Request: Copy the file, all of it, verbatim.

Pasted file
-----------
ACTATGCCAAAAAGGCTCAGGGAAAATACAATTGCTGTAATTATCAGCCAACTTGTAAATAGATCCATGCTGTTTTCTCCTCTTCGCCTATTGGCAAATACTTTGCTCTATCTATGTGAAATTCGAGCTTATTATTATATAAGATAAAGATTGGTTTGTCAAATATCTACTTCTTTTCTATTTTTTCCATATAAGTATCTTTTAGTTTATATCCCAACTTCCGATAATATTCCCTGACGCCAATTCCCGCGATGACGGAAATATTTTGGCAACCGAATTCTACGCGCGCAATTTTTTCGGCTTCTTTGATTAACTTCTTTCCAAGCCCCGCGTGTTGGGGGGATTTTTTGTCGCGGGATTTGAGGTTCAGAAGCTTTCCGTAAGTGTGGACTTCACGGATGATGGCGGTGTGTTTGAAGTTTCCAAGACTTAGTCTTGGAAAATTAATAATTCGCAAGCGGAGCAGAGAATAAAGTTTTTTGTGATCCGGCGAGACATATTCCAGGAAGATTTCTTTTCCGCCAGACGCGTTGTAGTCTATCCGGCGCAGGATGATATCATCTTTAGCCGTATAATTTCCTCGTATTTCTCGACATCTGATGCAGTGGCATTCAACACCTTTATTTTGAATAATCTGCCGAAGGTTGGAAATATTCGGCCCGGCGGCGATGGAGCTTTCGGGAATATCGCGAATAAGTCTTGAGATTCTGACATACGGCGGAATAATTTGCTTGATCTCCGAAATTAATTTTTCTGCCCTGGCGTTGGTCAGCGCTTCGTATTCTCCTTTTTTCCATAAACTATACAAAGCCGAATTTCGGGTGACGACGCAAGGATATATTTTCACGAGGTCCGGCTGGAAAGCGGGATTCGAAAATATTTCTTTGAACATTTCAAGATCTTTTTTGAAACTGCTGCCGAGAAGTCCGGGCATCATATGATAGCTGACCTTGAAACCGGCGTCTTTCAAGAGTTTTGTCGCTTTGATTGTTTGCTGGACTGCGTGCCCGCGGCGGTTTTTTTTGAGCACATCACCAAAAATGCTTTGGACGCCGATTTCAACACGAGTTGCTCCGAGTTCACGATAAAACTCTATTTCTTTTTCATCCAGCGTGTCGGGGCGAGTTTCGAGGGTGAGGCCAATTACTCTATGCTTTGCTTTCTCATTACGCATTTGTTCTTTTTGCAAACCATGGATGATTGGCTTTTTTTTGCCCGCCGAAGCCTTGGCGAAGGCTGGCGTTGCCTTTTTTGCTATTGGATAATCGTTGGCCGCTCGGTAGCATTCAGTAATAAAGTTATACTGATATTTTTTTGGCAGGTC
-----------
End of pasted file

ACTATGCCAAAAAGGCTCAGGGAAAATACAATTGCTGTAATTATCAGCCAACTTGTAAATAGATCCATGCTGTTTTCTCCTCTTCGCCTATTGGCAAATACTTTGCTCTATCTATGTGAAATTCGAGCTTATTATTATATAAGATAAAGATTGGTTTGTCAAATATCTACTTCTTTTCTATTTTTTCCATATAAGTATCTTTTAGTTTATATCCCAACTTCCGATAATATTCCCTGACGCCAATTCCCGCGATGACGGAAATATTTTGGCAACCGAATTCTACGCGCGCAATTTTTTCGGCTTCTTTGATTAACTTCTTTCCAAGCCCCGCGTGTTGGGGGGATTTTTTGTCGCGGGATTTGAGGTTCAGAAGCTTTCCGTAAGTGTGGACTTCACGGATGATGGCGGTGTGTTTGAAGTTTCCAAGACTTAGTCTTGGAAAATTAATAATTCGCAAGCGGAGCAGAGAATAAAGTTTTTTGTGATCCGGCGAGACATATTCCAGGAAGATTTCTTTTCCGCCAGACGCGTTGTAGTCTATCCGGCGCAGGATGATATCATCTTTAGCCGTATAATTTCCTCGTATTTCTCGACATCTGATGCAGTGGCATTCAACACCTTTATTTTGAATAATCTGCCGAAGGTTGGAAATATTCGGCCCGGCGGCGATGGAGCTTTCGGGAATATCGCGAATAAGTCTTGAGATTCTGACATACGGCGGAATAATTTGCTTGATCTCCGAAATTAATTTTTCTGCCCTGGCGTTGGTCAGCGCTTCGTATTCTCCTTTTTTCCATAAACTATACAAAGCCGAATTTCGGGTGACGACGCAAGGATATATTTTCACGAGGTCCGGCTGGAAAGCGGGATTCGAAAATATTTCTTTGAACATTTCAAGATCTTTTTTGAAACTGCTGCCGAGAAGTCCGGGCATCATATGATAGCTGACCTTGAAACCGGCGTCTTTCAAGAGTTTTGTCGCTTTGATTGTTTGCTGGACTGCGTGCCCGCGGCGGTTTTTTTTGAGCACATCACCAAAAATGCTTTGGACGCCGATTTCAACACGAGTTGCTCCGAGTTCACGATAAAACTCTATTTCTTTTTCATCCAGCGTGTCGGGGCGAGTTTCGAGGGTGAGGCCAATTACTCTATGCTTTGCTTTCTCATTACGCATTTGTTCTTTTTGCAAACCATGGATGATTGGCTTTTTTTTGCCCGCCGAAGCCTTGGCGAAGGCTGGCGTTGCCTTTTTTGCTATTGGATAATCGTTGGCCGCTCGGTAGCATTCAGTAATAAAGTTATACTGATATTTTTTTGGCAGGTC